"Apes and language." Annual Review of Anthropology 7.1 (1978): 89-112.

"Language contact systems and human adaptations." Journal of Anthropological Research 34.1 (1978): 1-26.


"Review: Language and learning: The debate between Jean Piaget and Noam Chomsky, by Massimo Piattelli-Palmarini." Language 57.4 (1981): 948-953.

"Language death in Uto-Aztecan." International Journal of American Linguistics 49.3 (1983): 258-276.

"The grammar of consciousness and the consciousness of grammar." American Ethnologist 12.4 (1985): 725-737.

"The refiguration of the anthropology of language." Cultural Anthropology 1.1 (1986): 89-102.

"Language, culture, and world view." Linguistics: the Cambridge Survey 4 (1989): 14-37.


(with Ofelia Zepeda) "The condition of Native American languages in the United States." Diogenes 39.153 (1991): 45-65.

(with Bruce Mannheim). "Language and world view." Annual Review of Anthropology 21.1 (1992): 381-404.

"Hasta la vista, baby: Anglo Spanish in the American Southwest." Critique of Anthropology, 13.2 (1993): 145-176.

"Is it really 'No Problemo'? Junk Spanish and Anglo Racism" Texas Linguistic Forum. No. 33. University of Texas, Department of Linguistics, 1993.

(with Judith T. Irvine). Responsibility and Evidence in Oral Discourse. No. 15. Cambridge University Press, 1993.

"Structure and practice in language shift." In Progression and Regression in Language: Sociocultural, Neuropsychological and Linguistic Perspectives, Hyltenstam and Viberg eds. (1993): 68-93.

"Junk Spanish, covert racism, and the (leaky) boundary between public and private spheres." Pragmatics 5.2 (1995): 197-212.

"The voices of Don Gabriel: Responsibility and self in a modern Mexicano narrative." In The Dialogic Emergence of Culture. Dennis Tedlock and Bruce Mannheim, eds. Urbana: University of Illinois Press, 1995. 97-147.

"Languages on the land: toward an anthropological dialectology." (Lecture given March 21, 1996).

"Language, race, and white public space." American Anthropologist 100.3 (1998): 680-689.

"Styling locally, styling globally: What does it mean?." Journal of Sociolinguistics 3.4 (1999): 542-556.

"Syncretism." Journal of Linguistic Anthropology 9.1/2 (1999): 244-246.


"'Expert rhetorics' in advocacy for endangered languages: Who is listening, and what do they hear?." Journal of Linguistic Anthropology 12.2 (2002): 119-133.

"Finding culture in narrative." Finding Culture in Talk. Palgrave Macmillan US, 2005. 157-202.

"Intertextuality as source and evidence for indirect indexical meanings." Journal of Linguistic Anthropology 15.1 (2005): 113-124.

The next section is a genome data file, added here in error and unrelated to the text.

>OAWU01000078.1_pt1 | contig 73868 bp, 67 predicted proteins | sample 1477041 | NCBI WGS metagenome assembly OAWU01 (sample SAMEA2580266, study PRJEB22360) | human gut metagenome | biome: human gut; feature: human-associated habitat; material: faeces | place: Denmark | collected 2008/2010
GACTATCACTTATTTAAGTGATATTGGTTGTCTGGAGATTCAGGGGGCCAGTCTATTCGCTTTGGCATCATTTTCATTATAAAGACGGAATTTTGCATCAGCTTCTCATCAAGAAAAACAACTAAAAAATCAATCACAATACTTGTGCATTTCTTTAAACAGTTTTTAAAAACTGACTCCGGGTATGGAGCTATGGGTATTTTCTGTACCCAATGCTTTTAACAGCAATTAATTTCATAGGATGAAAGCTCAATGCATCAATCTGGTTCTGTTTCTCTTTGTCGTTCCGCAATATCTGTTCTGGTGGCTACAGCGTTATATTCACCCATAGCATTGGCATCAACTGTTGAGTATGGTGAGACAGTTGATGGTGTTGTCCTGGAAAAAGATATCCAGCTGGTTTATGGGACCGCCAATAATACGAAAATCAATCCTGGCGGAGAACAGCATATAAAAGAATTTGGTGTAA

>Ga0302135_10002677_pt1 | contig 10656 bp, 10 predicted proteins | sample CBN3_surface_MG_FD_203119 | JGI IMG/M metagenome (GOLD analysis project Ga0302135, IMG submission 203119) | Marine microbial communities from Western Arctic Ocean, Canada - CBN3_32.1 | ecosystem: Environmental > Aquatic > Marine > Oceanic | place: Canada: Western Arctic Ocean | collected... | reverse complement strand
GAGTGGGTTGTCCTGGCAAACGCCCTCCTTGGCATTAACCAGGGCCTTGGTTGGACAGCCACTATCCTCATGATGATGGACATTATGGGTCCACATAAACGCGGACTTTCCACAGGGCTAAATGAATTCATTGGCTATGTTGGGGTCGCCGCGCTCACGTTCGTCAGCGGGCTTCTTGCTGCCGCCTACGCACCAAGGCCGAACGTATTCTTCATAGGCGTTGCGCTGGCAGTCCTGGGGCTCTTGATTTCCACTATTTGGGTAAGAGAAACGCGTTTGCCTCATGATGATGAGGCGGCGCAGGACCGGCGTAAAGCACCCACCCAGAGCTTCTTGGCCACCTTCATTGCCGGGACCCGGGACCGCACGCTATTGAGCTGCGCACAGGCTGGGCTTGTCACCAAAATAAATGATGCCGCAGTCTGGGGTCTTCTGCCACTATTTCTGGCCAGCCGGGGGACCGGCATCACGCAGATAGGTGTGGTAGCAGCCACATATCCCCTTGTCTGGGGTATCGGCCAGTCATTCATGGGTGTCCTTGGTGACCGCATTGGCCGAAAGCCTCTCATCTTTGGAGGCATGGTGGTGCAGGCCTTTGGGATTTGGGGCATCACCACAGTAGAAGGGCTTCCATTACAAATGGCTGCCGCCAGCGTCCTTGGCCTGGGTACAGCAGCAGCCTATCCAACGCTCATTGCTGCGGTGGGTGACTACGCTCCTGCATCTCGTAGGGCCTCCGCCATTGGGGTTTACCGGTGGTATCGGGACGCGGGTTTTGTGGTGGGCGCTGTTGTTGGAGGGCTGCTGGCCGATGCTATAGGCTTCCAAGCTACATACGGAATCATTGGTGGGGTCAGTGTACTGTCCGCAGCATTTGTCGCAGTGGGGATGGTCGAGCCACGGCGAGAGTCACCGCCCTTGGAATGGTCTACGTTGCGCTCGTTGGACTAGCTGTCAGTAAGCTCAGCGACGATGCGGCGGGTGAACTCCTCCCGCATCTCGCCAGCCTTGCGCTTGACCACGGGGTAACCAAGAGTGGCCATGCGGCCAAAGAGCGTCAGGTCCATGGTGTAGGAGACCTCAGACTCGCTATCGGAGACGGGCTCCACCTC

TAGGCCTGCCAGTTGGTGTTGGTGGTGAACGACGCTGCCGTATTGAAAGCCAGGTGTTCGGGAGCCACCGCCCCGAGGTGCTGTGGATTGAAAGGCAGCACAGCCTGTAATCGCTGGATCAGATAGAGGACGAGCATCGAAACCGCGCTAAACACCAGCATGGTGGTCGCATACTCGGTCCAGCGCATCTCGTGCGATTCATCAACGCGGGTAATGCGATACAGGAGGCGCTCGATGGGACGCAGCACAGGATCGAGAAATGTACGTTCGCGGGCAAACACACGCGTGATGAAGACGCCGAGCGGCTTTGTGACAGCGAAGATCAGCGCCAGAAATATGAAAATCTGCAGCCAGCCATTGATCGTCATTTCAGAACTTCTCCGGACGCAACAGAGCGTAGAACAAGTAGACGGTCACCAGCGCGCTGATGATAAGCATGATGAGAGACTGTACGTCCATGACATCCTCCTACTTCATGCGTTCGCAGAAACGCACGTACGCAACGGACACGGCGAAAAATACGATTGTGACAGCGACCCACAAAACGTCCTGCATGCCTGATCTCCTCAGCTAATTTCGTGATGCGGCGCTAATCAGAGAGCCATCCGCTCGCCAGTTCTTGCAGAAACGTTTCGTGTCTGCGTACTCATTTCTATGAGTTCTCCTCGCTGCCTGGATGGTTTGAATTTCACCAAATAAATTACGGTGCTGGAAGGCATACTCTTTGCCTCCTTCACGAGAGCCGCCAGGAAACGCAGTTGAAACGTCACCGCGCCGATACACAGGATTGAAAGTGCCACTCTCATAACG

"The ethnography of language and language documentation." Essentials of Language Documentation. (2006): 113-128.

The Everyday Language of White Racism. Malden, MA: Wiley-Blackwell, 2008.


  1. ^ a b O'Neill, S. (2006-01-01). Brown, Keith, ed. Encyclopedia of Language & Linguistics (Second Edition). Oxford: Elsevier. pp. 301–302. ISBN 9780080448541. 
  2. ^ a b c d e f g h i j k l m n o p q r s Roth-Gordon, Jennifer; Mendoza-Denton, Norma (2011). "Introduction: The Multiple Voices of Jane Hill". Journal of Linguistic Anthropology. 21: 157–165. 
  3. ^ Hill, Jane H.; Hill, Kenneth C. (1986). Speaking Mexicano: Dynamics of Syncretic Language in Central Mexico. Tucson, AZ: The University of Arizona Press. 
  4. ^ Darnell, Regna and Frederic Wright Gleach. Celebrating a century of the American Anthropological Association: presidential portraits, U of Nebraska Press, 2002 ISBN 0-8032-1720-X, 9780803217201. 297-300.
  5. ^ a b c Hill, Jane H. (2005). A Grammar of Cupeño. University of California Press. 
  6. ^ Hill, Jane H. (2002-01-01). ""Expert Rhetorics" in Advocacy for Endangered Languages: Who Is Listening, and What Do They Hear?". Journal of Linguistic Anthropology. 12 (2): 119–133. 
  7. ^ a b Freire Mora, Juan A. (2011). ""Review: The Everyday Language of White Racism"". Anthropology and Education Quarterly. 42: 300–301. 
  8. ^ a b Ball, Christopher (2012). "Boasian Legacies in Linguistic Anthropology: A Centenary Review of 2011". American Anthropologist. 114: 203–216 – via JSTOR. 
  9. ^ "Anthropologist Receives Prestigious Viking Fund Medal". UANews. Retrieved 2017-03-16. 
  10. ^ "Jane Hill to Receive the 2009 Franz Boas Award | The School of Anthropology". anthropology.arizona.edu. Retrieved 2017-03-16.